For example, the study includes a limited sample of flat-coated retrievers, so future research needs to focus more on the retriever’s genetic similarities to the other two dog breeds studied.

The research also identifies alleles that strongly correlate with multiple types of cancer in golden retrievers. However, more research is needed to determine whether Bernese Mountain Dogs have the same risky cancer alleles.

For now, however, we can comfort ourselves that people have more in common with our favorite pooches than previously thought – and that resemblance may only save us from future cancers.

Abstract: Histiocytic sarcoma (HS) is a rare but aggressive cancer in both humans and dogs. The spontaneous canine model, which shares clinical, epidemiological and histological similarities with human HS and specific breed predispositions, offers a unique opportunity to decipher the genetic basis of this cancer. In this study, we aimed to identify germline risk factors associated with the development of HS in dog-predisposed breeds. We used a methodology that combined multiple genome-wide association studies in a multiracial and multicancer approach, as well as targeted sequencing and next-generation imputation. We combined several dog breeds (Bernese Mountain Dogs, Rottweilers, Flat-Coated Retrievers, and Golden Retrievers) and three hematopoietic cancers (HS, lymphoma and mast cell tumor). The results indicated that we not only refined the previously identified CDKN2A locus at risk for HS, but also identified new loci on canine chromosomes 2, 5, 14 and 20. The recording and targeted sequencing of specific loci indicated the existence of regulatory variants in non-coding regions and methylation mechanisms that are associated with risk hyplotypes and lead to a strong tendency towards cancer in certain dog breeds. We have also shown that these canine cancer-predisposing loci appear to be due to the additive effect of several risk aplotypes that are also implicated in other hematopoietic cancers such as lymphoma or mast cell tumors. This illustrates the pleiotropic nature of this canine cancer variety as observed in human oncology, and thereby increases the interest of predisposed dog breeds in studying cancer development and progression.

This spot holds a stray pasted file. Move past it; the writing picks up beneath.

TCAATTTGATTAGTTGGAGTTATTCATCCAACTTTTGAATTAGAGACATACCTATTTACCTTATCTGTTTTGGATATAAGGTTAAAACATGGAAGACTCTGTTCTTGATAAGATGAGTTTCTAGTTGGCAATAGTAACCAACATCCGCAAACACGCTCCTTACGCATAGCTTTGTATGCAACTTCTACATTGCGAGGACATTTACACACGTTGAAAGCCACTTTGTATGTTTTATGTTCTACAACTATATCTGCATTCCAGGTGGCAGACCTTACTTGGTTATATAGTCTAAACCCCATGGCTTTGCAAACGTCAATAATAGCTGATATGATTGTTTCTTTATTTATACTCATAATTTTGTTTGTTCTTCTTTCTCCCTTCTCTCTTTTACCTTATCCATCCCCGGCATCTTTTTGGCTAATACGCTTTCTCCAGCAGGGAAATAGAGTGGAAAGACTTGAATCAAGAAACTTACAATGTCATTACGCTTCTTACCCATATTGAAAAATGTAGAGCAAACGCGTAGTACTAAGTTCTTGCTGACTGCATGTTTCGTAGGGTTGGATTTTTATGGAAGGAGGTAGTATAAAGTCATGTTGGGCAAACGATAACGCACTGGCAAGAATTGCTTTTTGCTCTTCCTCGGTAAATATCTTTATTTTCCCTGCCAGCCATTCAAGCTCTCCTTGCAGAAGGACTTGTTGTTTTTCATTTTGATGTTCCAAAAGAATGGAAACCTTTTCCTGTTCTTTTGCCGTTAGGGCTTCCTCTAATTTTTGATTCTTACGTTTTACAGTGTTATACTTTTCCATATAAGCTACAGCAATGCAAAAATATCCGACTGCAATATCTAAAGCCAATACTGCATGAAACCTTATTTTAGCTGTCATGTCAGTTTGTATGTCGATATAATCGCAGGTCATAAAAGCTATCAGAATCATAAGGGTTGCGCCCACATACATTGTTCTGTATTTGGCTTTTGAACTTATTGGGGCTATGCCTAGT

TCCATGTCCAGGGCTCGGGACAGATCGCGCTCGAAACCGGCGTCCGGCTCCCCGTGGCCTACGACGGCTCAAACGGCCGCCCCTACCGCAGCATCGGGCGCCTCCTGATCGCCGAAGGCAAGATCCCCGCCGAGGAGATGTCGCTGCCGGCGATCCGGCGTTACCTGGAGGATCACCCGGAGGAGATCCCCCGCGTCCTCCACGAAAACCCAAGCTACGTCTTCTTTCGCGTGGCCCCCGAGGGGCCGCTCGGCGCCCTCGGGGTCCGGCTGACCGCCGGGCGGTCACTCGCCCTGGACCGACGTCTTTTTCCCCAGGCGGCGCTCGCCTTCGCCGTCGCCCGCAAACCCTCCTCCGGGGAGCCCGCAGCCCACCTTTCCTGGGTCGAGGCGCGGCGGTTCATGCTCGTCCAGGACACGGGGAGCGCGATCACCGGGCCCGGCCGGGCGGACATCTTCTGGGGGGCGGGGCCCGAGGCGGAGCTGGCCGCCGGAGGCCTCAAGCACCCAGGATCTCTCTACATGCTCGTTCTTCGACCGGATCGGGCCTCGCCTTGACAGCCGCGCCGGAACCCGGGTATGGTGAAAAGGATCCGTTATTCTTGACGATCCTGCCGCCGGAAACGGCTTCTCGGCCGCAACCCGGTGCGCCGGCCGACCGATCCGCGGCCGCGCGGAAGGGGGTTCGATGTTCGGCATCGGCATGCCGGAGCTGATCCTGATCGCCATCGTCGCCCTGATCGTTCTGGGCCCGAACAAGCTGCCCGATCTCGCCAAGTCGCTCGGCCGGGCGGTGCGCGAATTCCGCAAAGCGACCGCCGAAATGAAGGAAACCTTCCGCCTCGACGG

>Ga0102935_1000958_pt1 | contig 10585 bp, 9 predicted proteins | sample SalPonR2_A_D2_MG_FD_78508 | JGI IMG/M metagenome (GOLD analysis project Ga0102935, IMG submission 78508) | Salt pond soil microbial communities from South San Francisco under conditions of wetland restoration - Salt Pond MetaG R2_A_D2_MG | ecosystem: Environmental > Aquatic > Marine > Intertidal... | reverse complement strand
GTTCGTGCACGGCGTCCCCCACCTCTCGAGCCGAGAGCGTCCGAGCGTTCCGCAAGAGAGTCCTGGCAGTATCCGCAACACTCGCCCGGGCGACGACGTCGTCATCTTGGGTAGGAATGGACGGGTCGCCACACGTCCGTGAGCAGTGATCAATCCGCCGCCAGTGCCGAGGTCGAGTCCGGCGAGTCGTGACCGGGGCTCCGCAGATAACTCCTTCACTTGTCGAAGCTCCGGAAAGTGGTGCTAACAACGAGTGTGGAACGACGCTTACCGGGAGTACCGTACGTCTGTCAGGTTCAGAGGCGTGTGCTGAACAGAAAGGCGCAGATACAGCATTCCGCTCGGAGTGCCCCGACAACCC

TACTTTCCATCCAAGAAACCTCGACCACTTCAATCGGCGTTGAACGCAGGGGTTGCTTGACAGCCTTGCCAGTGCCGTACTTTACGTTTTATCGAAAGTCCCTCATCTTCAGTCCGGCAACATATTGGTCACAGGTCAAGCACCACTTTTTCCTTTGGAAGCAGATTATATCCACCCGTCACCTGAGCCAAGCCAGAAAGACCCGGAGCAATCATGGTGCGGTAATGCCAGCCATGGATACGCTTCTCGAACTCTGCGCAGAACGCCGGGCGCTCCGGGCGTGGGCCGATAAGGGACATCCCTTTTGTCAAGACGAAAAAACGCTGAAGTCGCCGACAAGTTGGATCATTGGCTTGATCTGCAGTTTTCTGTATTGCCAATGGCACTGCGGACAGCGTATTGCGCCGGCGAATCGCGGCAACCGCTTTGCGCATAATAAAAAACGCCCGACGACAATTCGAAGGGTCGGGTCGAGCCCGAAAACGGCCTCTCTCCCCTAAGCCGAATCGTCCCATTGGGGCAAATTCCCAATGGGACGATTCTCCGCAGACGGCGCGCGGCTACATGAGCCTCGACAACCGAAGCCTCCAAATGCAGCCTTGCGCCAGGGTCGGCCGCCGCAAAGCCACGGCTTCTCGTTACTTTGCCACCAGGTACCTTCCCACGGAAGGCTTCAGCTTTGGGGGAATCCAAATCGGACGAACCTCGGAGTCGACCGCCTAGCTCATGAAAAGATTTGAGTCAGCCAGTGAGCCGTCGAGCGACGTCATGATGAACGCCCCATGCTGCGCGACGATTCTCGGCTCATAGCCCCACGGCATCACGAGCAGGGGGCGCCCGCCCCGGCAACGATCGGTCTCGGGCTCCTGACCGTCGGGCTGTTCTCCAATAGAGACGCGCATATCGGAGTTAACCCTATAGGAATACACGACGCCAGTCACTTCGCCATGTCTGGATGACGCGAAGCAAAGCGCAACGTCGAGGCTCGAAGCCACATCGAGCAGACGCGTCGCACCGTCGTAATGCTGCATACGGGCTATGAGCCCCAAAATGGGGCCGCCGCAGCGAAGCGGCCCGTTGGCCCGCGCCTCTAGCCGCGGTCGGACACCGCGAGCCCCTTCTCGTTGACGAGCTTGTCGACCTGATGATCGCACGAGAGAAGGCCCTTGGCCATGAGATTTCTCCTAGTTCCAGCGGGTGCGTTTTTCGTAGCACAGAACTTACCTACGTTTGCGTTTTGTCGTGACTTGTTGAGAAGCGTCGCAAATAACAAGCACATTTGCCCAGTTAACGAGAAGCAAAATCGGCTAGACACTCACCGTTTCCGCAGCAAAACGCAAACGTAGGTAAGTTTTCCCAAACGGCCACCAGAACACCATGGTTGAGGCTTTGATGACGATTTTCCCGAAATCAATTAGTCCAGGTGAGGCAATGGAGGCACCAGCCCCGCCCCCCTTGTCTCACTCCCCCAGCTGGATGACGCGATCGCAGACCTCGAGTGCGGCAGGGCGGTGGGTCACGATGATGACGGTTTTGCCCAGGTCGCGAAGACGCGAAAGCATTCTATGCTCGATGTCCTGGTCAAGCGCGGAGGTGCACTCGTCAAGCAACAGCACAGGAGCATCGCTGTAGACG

Dog Breeds

Even Puppies Get the Point

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Dogs’ ability to understand us and respond to our attempts to communicate with them has long been considered a fundamental part of the close relationship we share. More than two decades ago, researchers first provided evidence that dogs can follow human pointing gestures.

Many studies have since shown that when humans point at one of two identical objects to indicate the location of the food, dogs respond by choosing the one pointed more often than we would happen to expect. This may sound like an easy skill, but maybe that’s because it’s so easy for us. The idea that another species can respond to our hint is a big deal.

As with any significant discovery, this topic has been discussed at length. Behavioral questions mainly revolve around whether dogs are learning what this gesture means from spending so much time with us, or whether they can naturally understand that pointing is a way to get their attention to something interesting.

It is difficult to study for practical and ethical reasons. Most adult dogs have a lot of experience with humans. Raising dogs without such contact for the purposes of scientific study would be cruel and totally unacceptable. It would also be pointless because such dogs would be so poorly socialized and so fearful that they would not be able to participate in studies. However, puppies are a different matter.

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In a recent study, researchers used the fact that young puppies have limited experience with humans to examine their ability to respond to human pointing gestures. The 375 participating puppies were between 7.3 and 10.4 weeks old (mean age 8.4 weeks). The puppies were loaned out by Canine Companions for Independence, a non-profit group that provides assistance dogs to people with disabilities. The 203 females and 172 males came from 117 litters. In terms of breed, there were 98 Labrador Retrievers, 23 Golden Retrievers, and 254 Golden Retriever / Labrador Retriever crosses.


The experimenter hid food in one of two places and either (A) pointed and looked at the bait container, or (B) placed any marker next to the bait container. (C) Puppies exceeded chance expectation with both social cues, but not in an olfactory control state. Source: https://doi.org/10.1101/2021.03.17.434752